Stamp Duty should be altered as three-quarters of first-time buyers paid the tax in 2016, says YBS

  • Proportion of first-time buyers paying stamp duty last year up to 74% from 53% in 2006.
  • £125k threshold has remained unchanged since 2006 despite a 35% increase in house prices since then.
  • Making stamp duty a seller’s tax would remove this significant barrier to homeownership for thousands of first-time buyers.

Stamp duty is prohibiting first-time buyers and should be altered in the Budget on 8 March, Yorkshire Building Society, has said today.  

Latest figures show that in 2016, just a quarter (26%) of FTBs bought properties worth under the stamp duty threshold of £125k, down from 47% in 2006 (see fig. 1).

This means stamp duty was paid by an unprecedented 74% of first-time buyers last year, significantly more than the 53% paying the tax ten years ago. The proportion of first-time buyers able to find a home under the stamp duty threshold has almost halved in just a decade, as first-time buyers increasingly struggle to find properties under £125,000.

The stamp duty threshold was increased to £125k in 2006 to keep pace with house price inflation. The threshold has remained the same since then, despite the fact that the average house price has risen by 35% since 2006, bringing more properties into the stamp duty threshold.[i] To levy the tax against a similar proportion of first-time buyers who paid the tax in 2006, the government would need to increase the threshold to £175,000

Additionally, average wages have fallen by 1% in real terms over the same period.[ii]

Yorkshire Building Society has called on the government to reform the tax in this year’s upcoming budget.

The benefit of making stamp duty a seller’s tax as the Society has proposed is that it would eliminate the cost of the tax for first-time buyers whilst also helping those moving up the ladder.

With stamp duty being paid by the property seller, first-time buyers in the UK could save an average of £3,625, while Londoners could save £13,171. Similarly, those moving up the property ladder could save an average of £4,154 across the UK, and £9,762 in London.[iii]

Andrew McPhillips, Chief Economist at Yorkshire Building Society, said:

In its present form, stamp duty does not suit today’s housing market - it pushes up costs for those looking to buy, exacerbating affordability issues in a market where prices have vastly outpaced wage growth.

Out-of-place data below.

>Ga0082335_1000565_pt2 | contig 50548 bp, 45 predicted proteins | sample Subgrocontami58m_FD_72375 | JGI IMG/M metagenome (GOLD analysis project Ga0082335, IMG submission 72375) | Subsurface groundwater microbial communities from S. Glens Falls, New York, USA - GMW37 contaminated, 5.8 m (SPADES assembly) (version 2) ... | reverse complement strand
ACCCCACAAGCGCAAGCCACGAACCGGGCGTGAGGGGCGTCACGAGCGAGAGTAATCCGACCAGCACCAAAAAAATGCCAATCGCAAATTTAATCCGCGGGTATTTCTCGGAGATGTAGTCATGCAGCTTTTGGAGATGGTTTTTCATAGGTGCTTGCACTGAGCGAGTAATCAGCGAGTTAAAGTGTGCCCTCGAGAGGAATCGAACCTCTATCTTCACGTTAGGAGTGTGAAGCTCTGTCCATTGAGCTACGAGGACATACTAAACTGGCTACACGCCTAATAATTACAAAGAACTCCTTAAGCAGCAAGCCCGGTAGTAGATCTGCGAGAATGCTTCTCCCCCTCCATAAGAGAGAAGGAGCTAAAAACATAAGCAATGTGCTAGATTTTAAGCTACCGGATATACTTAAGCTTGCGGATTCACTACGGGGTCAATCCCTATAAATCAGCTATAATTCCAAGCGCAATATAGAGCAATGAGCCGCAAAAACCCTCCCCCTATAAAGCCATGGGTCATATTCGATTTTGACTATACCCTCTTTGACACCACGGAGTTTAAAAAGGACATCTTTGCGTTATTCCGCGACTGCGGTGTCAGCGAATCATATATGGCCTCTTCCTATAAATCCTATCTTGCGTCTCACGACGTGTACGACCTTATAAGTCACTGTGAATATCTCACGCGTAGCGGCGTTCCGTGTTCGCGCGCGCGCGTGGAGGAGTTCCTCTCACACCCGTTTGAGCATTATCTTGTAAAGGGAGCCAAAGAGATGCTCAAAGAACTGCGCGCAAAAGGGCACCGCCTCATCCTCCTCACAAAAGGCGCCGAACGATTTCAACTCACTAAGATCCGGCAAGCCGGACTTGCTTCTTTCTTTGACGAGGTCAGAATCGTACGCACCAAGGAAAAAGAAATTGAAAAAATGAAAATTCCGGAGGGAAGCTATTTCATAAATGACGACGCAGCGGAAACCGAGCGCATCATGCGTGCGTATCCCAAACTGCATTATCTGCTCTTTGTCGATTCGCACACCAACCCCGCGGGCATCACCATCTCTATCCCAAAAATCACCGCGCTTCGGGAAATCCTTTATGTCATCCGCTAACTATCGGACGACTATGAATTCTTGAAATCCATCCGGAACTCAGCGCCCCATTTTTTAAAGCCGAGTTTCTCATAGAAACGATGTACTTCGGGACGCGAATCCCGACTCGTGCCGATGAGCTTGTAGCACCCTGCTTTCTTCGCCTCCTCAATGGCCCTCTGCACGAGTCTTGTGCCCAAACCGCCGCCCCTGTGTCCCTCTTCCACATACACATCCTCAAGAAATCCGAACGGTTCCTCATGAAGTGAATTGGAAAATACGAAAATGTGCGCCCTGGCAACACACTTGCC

Levying the charge against sellers rather than buyers will help to reduce costs for first-time buyers, helping more people to get on the property ladder. It would also help those moving up the property ladder, enabling them to move to a more suitable property and potentially freeing up smaller homes for first-time buyers to purchase.

Although this would help to alleviate some of the effects of the housing crisis, it does not address the root cause which is the lack of supply. The government should implement the proposals in their recent White Paper and go further to boost housebuilding so that there are enough properties available for people to buy.

John Stevenson MP said:

I have long been a supporter of changing who pays stamp duty on house sales. At present it penalises first time buyers and those aspiring to move up the housing ladder. I have and will continue to make representations to Government regarding such a change appearing in this year’s budget.”



Fig 1.


Number of FTB property transactions valued less than £125,000

Percentage of FTB property transactions valued less than £125,000


































Source: CML Table ML7: Property valuations for new house purchase mortgages, UK

Please note: this data only includes those who bought properties with a mortgage. Cash buyers are not included.

During the time between 3 September 2008 and the end of 2009, the stamp duty threshold was raised from £125k to £175k. Therefore, the proportion of people who bought houses worth more than £125k during this time did not necessarily pay stamp duty. However, the figures show that 26% of FTB transactions were for more than £175k in 2009.

Additionally, from 2010 to 2012, first-time buyers did not need to pay stamp duty on properties worth up to £250,000.

[iii] Data is based on YBS mortgage customers to obtain an illustration of how the proposed RPST policy reform would affect them. Statistics from a 12 month period up to June 2016 broken down by region of the UK and whether the purchase was by a First Time Buyer (FTB) or home mover. 


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